THEATRE REVIEW: Dion Boucicault’s ‘London Assurance’

Richard Briers, Fiona Shaw, Simon Russell Beale, Mark Addy, Paul Ready, Michelle Terry at the National

By Ray Bennett

LONDON – First produced on the West End stage in 1841, Dublin-born playwright Dion Boucicault’s hilarious farce “London Assurance” is given its full measure in an uproarious production at the National Theatre that makes most modern comedies pale by comparison.

Set in the fanciful world of highfalutin and preposterous English life readily identifiable from the later works of Oscar Wilde and Evelyn Waugh, it combines great verbal wit with physical comedy of a high order delivered by a cast of sublime comedy actors.

Simon Russell Beale is at his incomparable best as Sir Harcourt Courtly, a rich, fat and flamboyant society peacock with a seldom-seen son named Charles (Paul Ready) whom he believes to be sober and industrious but is in fact a heavy-drinking wastrel.

Sir Harcourt (left) desires to take as his new bride a countrywoman he has yet to meet but is informed reliably that she is both comely and well off.

He heads straightway to the bucolic manor house of Squire Max Harkaway (Mark Addy), there to cement his engagement to the man’s niece Grace (Michelle Terry) while taking in some country air.

Unknown to Sir Harcourt, his son has already fetched up there in the company of a rough-and-ready London opportunist named Richard Dazzle (Matt Cross), but so distant is the relationship between father and son that the young man is able to disguise himself with the mere addition of a pair of spectacles.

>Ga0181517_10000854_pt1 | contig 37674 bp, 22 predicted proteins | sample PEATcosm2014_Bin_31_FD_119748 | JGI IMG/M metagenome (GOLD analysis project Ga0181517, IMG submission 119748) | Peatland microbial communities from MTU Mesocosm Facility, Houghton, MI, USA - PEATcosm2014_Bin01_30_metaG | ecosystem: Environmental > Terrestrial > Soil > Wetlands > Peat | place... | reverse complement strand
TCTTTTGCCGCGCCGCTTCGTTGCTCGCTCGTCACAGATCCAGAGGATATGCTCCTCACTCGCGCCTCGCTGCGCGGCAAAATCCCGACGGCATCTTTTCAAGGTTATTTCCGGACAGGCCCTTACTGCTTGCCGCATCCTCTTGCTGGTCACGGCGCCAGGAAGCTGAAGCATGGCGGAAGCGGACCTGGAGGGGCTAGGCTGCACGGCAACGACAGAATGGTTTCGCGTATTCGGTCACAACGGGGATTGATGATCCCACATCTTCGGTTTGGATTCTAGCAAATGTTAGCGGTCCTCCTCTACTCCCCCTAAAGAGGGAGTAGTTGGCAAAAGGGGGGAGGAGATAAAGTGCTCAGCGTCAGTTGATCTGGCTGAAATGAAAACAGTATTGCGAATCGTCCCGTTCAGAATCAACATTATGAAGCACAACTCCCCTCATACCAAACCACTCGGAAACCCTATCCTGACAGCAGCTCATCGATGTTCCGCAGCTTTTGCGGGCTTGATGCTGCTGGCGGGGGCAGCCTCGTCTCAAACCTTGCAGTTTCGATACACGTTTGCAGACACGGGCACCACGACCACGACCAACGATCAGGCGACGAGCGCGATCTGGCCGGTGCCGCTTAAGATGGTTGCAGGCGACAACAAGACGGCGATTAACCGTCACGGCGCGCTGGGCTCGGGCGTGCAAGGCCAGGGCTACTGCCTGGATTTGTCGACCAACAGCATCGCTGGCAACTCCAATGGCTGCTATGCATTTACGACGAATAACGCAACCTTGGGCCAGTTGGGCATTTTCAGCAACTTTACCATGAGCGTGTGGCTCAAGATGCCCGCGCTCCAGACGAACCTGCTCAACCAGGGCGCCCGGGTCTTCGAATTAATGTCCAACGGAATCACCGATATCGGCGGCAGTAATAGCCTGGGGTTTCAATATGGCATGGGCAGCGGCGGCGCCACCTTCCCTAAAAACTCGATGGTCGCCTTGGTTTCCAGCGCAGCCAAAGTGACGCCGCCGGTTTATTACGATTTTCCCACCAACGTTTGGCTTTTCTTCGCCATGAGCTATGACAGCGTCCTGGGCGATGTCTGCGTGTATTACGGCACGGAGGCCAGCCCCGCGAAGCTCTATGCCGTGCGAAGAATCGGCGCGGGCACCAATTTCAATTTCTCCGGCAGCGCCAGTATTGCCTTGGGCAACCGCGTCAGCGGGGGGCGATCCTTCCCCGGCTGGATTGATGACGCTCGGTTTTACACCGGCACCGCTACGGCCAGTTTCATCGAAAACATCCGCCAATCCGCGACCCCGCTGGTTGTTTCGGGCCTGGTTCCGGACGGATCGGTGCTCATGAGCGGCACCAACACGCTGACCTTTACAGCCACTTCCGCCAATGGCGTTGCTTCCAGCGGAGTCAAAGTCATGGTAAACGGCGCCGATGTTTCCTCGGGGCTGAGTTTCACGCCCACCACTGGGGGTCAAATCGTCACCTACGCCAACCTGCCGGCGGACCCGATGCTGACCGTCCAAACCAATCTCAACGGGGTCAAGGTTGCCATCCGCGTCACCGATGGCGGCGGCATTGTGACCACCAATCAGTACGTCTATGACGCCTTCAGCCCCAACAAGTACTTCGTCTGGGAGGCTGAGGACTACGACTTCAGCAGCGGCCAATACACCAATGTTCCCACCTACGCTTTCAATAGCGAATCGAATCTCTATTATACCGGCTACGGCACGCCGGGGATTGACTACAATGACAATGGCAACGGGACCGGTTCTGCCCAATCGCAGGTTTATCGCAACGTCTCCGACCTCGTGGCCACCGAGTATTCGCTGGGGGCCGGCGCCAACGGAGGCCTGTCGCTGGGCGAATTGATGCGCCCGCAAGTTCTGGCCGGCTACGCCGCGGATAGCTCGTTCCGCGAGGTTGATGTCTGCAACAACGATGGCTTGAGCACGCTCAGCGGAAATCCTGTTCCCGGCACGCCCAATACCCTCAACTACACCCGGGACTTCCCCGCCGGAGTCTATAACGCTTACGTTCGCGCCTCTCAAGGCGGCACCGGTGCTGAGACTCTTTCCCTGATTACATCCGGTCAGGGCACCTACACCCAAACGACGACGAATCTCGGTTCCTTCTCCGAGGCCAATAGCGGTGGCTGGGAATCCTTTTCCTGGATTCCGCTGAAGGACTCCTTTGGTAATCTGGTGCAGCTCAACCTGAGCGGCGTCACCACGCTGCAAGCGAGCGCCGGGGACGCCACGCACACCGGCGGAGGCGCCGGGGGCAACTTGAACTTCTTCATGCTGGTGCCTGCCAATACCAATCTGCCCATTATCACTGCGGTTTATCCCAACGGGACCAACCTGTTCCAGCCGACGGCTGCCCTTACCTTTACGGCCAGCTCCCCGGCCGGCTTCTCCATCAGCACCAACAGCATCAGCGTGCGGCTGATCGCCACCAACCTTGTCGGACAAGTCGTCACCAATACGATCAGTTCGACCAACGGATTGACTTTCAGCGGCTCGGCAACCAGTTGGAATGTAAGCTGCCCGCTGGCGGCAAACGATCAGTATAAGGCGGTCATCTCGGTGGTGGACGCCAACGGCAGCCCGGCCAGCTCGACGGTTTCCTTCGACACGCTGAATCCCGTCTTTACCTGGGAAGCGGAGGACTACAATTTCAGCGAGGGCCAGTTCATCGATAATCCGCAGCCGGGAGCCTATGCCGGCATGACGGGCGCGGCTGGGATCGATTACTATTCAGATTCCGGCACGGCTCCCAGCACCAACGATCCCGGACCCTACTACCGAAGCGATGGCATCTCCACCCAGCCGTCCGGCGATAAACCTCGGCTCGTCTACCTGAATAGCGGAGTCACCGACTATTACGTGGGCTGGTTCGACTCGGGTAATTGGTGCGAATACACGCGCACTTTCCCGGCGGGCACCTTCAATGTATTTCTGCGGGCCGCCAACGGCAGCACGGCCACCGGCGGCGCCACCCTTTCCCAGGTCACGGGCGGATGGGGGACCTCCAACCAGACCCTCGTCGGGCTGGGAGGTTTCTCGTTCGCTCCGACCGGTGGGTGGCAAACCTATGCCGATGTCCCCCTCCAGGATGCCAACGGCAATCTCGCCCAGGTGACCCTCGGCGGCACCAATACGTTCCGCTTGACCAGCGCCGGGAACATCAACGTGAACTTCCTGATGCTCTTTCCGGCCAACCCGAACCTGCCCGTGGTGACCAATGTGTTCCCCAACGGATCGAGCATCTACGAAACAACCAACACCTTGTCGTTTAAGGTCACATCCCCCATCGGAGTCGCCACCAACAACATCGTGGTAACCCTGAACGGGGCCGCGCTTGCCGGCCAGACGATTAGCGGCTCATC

Things become complicated when more guests arrive in the person of enthusiastically lusty horsewoman Lady Gay Spanker (Fiona Shaw, pictured) and her much put upon but wealthy husband Mr. Adolphus Spanker (Richard Briers).

Sparks fly when Sir Harcourt falls for Lady Gay and young Grace captivates his son. Razzle wheels and deals between the existing and would-be partners, and a snooping lawyer named Mark Meddle (Tony Jayawardena) is keen to exploit every situation.

Sir Harcourt’s ineffably smooth and cultured valet with the singular name of Cool (Nick Sampson) tries to keep a lid on everything, and under Nicholas Hytner’s witty and assured direction he ultimately succeeds. Not, however, before the audience is weeping with laughter.

Venue: National Theatre, runs through June 2; Cast: Simon Russell Beale, Fiona Shaw, Paul Ready, Matt Cross, Mark Addy, Michelle Terry, Richard Briers, Tony Jayawardena; Playwright: Dion Boucicault; Director: Nicholas Hytner; Set and costume designer: Mark Thompson; Lighting designer: Neil Austin; Sound designer: John Leonard; Music: Rachel Portman; Choreographer: John Leonard

This review appeared in The Hollywood Reporter. Photo by Catherine Ashmore

 

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